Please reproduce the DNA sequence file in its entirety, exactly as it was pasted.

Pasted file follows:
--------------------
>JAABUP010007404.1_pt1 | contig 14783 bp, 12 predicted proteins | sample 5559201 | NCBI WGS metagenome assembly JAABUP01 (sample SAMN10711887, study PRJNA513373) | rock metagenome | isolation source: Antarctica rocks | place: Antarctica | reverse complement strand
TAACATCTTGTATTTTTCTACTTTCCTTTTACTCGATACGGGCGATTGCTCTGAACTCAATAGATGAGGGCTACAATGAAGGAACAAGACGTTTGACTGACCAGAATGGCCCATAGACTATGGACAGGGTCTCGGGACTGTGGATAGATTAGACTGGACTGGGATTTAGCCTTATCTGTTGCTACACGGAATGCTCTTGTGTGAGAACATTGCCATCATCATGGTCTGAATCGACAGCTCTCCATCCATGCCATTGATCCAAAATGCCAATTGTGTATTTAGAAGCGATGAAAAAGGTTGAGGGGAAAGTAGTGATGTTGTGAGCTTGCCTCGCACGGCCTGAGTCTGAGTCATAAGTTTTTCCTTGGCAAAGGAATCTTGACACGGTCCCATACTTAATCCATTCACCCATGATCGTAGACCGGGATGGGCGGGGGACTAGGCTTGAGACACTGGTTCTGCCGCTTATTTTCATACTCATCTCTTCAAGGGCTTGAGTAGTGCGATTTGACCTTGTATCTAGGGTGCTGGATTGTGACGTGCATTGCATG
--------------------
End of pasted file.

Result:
>JAABUP010007404.1_pt1 | contig 14783 bp, 12 predicted proteins | sample 5559201 | NCBI WGS metagenome assembly JAABUP01 (sample SAMN10711887, study PRJNA513373) | rock metagenome | isolation source: Antarctica rocks | place: Antarctica | reverse complement strand
TAACATCTTGTATTTTTCTACTTTCCTTTTACTCGATACGGGCGATTGCTCTGAACTCAATAGATGAGGGCTACAATGAAGGAACAAGACGTTTGACTGACCAGAATGGCCCATAGACTATGGACAGGGTCTCGGGACTGTGGATAGATTAGACTGGACTGGGATTTAGCCTTATCTGTTGCTACACGGAATGCTCTTGTGTGAGAACATTGCCATCATCATGGTCTGAATCGACAGCTCTCCATCCATGCCATTGATCCAAAATGCCAATTGTGTATTTAGAAGCGATGAAAAAGGTTGAGGGGAAAGTAGTGATGTTGTGAGCTTGCCTCGCACGGCCTGAGTCTGAGTCATAAGTTTTTCCTTGGCAAAGGAATCTTGACACGGTCCCATACTTAATCCATTCACCCATGATCGTAGACCGGGATGGGCGGGGGACTAGGCTTGAGACACTGGTTCTGCCGCTTATTTTCATACTCATCTCTTCAAGGGCTTGAGTAGTGCGATTTGACCTTGTATCTAGGGTGCTGGATTGTGACGTGCATTGCATG